|Aperol spritz, Italy’s favorite aperitivo|
Two flights, one tram ride, one train ride, 17 hours of wearing masks, and Tom and I arrived in Lucca, Italy for the start of our first overseas trip since the Covid lockdowns began in March, 2020. We ignored jet leg, walked five miles our first afternoon, and celebrated with an Aperol spritz. It’s likely to be our first of many. Stopping around 5 p.m. to enjoy a spritz (Aperol bitters, Prosecco and sparkling water) with a buffet of free snacks, is a national pastime.
The week just after Easter and before the start of the late spring and summer music festivals turns out to be an ideal time to visit this Tuscan city, about an hour’s train ride from Florence. It’s best known for its ancient fortified walls rebuilt in the 15th-16th centuries, and later turned into 2.6 miles of paved walking and biking paths circling the historic center.
|The walls of Lucca|
Crowds and and traffic are sparse this time of year, and Covid protections are in force, at least until May 1, including requiring masks in indoor public places and proof of vaccination to enter restaurants and ride long-distance trains.
Media reports made much of passengers cheering news that U.S. airlines would no longer require masks. We heard the announcement mid-flight on our way from Seattle to Amsterdam on Delta Airlines. No one cheered (maybe because it was the middle of the night), and most everyone kept their masks on. With cases again rising in the U.S., it feels like a particularly bad idea for people not to mask up. Apparently Air France agrees. We’re flying Delta’s french partner on our way back, and we’re happy masks are still required.
|Masking up on the train|
I know many still feel unsure about traveling abroad, but it almost feels safer to be in Italy right now than in the U.S. Italians seem to respect the rules around protecting themselves and others, perhaps because they know what it’s like to be hit hard by strict lockdowns, hospitalizations and deaths. They use a digital “green pass” to prove vaccinations and boosters. Everyone here accepts American CDC cards, but it would be nice if we too had a standardized electronic pass.
One convenient change, perhaps brought on by Covid, is there seems to be no need to use cash for even the smallest purchases. We’ve been using Apple Pay everywhere, and although we came with 100 euros leftover from a previous trip, we’ve yet to spend hardly any cash.
Italy has been hit with inflation and soaring fuel costs due to the war in Ukraine, but, perhaps because the dollar is strong against the euro ($1.08), costs are reasonable, and even a bargain compared to prices at home. The bill for our first meal at a local trattoria was $40 for a shared antipasti, two pastas, wine, water and dessert. Local bakeries sell slices of Torta di Erbe, a Lucca speciality made with spinach or Swiss chard, raisins and pine nuts, for $2 a slice. A cappuccino at our favorite bookstore cafe is $1.50.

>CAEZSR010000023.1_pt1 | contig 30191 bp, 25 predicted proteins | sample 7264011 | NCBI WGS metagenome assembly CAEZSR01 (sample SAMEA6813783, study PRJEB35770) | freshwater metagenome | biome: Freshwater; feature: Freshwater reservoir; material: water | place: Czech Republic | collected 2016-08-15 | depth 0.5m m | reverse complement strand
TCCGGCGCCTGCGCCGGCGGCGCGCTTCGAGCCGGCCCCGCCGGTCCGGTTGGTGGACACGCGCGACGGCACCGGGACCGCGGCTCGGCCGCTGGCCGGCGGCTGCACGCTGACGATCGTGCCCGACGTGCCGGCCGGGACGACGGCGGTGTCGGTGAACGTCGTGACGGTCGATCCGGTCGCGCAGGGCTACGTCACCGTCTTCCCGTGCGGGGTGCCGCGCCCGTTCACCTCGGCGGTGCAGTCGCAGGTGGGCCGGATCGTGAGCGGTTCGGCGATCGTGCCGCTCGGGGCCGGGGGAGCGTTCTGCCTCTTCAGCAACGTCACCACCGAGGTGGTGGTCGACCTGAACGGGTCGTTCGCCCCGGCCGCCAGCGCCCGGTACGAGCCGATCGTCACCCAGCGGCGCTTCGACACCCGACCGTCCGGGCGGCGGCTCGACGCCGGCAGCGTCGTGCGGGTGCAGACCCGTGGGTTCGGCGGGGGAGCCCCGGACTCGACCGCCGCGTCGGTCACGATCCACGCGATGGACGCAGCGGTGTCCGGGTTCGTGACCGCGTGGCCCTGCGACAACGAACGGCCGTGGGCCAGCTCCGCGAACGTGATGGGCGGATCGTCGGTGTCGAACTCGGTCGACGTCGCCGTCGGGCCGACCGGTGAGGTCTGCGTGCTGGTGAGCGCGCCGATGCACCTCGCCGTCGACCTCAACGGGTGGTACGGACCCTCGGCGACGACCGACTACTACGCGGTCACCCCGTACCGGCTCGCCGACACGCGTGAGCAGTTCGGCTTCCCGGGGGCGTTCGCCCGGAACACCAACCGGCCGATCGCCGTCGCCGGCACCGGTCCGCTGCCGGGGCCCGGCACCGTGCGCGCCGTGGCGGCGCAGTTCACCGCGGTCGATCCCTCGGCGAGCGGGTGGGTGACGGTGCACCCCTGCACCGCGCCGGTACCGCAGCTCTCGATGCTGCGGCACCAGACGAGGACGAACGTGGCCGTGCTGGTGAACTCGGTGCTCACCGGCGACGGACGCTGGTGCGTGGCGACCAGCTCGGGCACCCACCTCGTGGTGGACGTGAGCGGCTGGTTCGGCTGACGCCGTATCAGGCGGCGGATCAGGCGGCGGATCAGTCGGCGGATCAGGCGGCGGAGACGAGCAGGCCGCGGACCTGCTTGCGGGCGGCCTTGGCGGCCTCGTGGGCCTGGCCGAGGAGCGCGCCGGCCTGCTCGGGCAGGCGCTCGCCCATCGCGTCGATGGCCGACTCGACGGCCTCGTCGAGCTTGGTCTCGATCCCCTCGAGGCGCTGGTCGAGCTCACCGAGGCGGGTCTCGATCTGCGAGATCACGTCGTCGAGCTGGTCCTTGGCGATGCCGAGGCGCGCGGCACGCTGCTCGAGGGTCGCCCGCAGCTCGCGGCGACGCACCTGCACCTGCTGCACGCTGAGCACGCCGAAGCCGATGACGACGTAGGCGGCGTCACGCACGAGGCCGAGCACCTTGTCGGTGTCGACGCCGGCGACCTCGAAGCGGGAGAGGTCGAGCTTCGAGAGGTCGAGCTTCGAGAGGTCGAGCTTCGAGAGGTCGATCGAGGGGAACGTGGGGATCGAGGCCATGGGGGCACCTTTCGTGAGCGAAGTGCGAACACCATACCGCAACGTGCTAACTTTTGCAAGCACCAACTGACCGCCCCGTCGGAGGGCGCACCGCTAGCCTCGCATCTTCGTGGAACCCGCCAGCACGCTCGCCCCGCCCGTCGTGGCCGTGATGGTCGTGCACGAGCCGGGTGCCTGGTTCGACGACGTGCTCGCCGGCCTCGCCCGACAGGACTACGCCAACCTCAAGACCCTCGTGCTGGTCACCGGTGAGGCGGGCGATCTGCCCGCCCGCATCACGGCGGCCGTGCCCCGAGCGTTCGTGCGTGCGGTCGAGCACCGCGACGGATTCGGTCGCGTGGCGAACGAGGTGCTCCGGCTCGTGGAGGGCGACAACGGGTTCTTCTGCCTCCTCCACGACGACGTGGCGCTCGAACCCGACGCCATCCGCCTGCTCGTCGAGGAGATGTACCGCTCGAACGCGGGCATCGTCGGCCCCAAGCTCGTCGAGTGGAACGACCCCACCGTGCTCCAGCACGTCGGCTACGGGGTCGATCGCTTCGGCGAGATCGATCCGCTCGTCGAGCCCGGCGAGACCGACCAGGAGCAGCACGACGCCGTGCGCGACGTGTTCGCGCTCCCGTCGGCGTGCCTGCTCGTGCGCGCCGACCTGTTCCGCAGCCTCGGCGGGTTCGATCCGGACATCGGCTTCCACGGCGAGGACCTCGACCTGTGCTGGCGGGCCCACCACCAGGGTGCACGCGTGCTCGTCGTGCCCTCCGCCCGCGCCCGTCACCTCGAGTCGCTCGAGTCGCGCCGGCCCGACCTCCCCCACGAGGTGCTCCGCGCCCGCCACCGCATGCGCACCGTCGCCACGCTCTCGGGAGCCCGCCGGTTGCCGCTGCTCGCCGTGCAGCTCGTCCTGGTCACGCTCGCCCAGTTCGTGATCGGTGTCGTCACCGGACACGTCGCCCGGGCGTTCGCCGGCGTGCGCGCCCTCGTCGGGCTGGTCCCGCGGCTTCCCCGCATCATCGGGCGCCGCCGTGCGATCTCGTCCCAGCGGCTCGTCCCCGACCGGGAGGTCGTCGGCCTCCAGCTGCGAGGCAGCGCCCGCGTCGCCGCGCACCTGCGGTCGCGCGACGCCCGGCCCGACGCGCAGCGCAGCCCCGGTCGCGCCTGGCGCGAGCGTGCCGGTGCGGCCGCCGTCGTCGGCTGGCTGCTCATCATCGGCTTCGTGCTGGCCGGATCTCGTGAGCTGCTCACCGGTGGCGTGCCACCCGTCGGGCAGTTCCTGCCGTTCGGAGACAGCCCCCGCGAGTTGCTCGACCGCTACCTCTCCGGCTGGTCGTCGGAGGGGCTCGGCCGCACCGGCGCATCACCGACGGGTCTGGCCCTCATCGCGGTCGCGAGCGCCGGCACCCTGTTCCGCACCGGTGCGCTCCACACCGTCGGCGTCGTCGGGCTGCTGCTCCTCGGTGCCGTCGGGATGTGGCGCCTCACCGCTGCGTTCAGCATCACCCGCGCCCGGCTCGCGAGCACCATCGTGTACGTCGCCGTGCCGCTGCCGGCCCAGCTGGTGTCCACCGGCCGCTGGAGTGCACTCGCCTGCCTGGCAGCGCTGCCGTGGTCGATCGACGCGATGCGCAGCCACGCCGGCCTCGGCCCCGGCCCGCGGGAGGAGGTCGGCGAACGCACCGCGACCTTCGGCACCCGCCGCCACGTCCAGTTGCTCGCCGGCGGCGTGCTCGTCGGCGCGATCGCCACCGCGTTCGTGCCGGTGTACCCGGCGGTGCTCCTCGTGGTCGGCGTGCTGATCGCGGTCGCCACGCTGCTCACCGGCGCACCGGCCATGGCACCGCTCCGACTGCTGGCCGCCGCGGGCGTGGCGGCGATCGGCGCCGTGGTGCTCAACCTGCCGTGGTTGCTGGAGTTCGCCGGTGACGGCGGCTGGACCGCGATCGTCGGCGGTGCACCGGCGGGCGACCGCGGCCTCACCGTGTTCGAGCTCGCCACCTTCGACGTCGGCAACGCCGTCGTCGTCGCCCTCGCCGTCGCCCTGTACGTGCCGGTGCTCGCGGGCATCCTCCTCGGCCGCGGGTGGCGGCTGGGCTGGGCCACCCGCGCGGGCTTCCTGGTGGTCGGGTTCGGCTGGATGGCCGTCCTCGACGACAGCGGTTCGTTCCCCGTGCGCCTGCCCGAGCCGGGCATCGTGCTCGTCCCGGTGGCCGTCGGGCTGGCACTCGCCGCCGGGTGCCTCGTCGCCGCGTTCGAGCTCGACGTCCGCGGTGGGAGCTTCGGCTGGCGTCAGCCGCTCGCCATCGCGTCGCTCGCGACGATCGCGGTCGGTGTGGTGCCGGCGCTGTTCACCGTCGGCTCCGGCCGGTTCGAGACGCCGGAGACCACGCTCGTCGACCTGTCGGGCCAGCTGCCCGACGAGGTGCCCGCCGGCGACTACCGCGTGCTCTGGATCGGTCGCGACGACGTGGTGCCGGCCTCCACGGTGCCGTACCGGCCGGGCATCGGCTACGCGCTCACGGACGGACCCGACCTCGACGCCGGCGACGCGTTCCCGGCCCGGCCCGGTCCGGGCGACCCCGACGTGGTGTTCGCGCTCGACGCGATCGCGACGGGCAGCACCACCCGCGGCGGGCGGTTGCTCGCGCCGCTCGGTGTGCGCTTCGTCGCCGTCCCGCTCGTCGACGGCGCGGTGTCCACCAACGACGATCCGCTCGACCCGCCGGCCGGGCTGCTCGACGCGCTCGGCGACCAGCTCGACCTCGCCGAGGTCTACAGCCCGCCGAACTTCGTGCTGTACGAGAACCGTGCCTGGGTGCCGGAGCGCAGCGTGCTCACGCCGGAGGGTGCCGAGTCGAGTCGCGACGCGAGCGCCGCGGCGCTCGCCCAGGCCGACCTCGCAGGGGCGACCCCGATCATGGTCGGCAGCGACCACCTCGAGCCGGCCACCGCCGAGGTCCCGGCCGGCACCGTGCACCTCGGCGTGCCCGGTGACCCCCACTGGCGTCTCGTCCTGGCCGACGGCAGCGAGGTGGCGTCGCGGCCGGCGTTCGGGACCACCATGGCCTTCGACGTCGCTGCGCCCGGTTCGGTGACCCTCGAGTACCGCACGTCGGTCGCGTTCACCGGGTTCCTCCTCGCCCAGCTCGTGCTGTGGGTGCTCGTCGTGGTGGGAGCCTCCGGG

|Our Airbnb with a very secure door|
Airbnbs are ideal for Covid-safe travel. Above, Tom unlocks the door to our suite in Lucca’s old town. Our host, Paola, and her family live upstairs. Guests get three rooms downstairs - a bedroom, sitting room and bathroom - with a private entrance. In the distance is a famous landmark, the Guinigi Tower, built by a wealthy family in the 1300s. Powerful families built towers as a symbol of their wealth. The garden on top was designed to get around a height restriction, and assure the owners that their tower would be the tallest.
|Walking the walls|
Lucca is like three cities in one. There’s a section originally built by the Romans. Another dates to Medieval times and another to the Renaissance. Wealthy silk merchants financed beautiful piazzas, palaces and parks. Toilet paper has since replaced silk as the leading export, but tourism revenues ensure everything stays manicured and well-kept. The composer Giacomo Puccini was born here, and for those who can’t time their visit to a full-length opera, singers perform arias and duets nightly as part of the Puccini en la sua Lucca program. We joined about 50 others in a small chapel for an hour-long concert of selections from Puccini and Verdi compositions. Our seats were so close to the stage that we could make eye contact with the performers, and see the pianist’s musical score.
|An intimate opera performance|
Where a Roman amphitheater once stood is the Piazza dell’Anfiteatro, a public square with a ring of buildings built in the same elliptical shape, and reached through four gateways. Cafes
occupy prime real estate for people-watching and listening to summer jazz concerts. Flower-sellers filled the piazza this weekend with flowers and plants to celebrate the feast day of Saint Zita, patron saint of Lucca. Saint Zita, a servant and housekeeper, distributed bread to the poor. When the family for whom she worked caught her smuggling bread from the kitchen, they pulled open her apron, only to find flowers falling to the ground, or so the story goes. To celebrate her feast day, Lucca families bake bread and bring flowers to the Church of San Frediano where her body, believed to be naturally mummified, is displayed.
|Flowers at the Church of San Frediano|
|Saint Zita with hands and face uncovered for viewing|
Heavy rains, thunder storms and strong winds are breaking a four-month drought in Northern Italy just as we get ready to continue our trip along the Ligurian coast to Genoa. Our plan is to stop for two nights in Chiavari, a seaside town north of the Cinque Terre. If there is a place to hunker down during a rainstorm, this may be it. Most of the shops and restaurants are tucked into narrow streets protected by a network of porticos built by the Genovese in the Middle Ages. We’ll hope for a break in the weather to explore the arcades, parks and seaside, but if all else fails, there’s always this: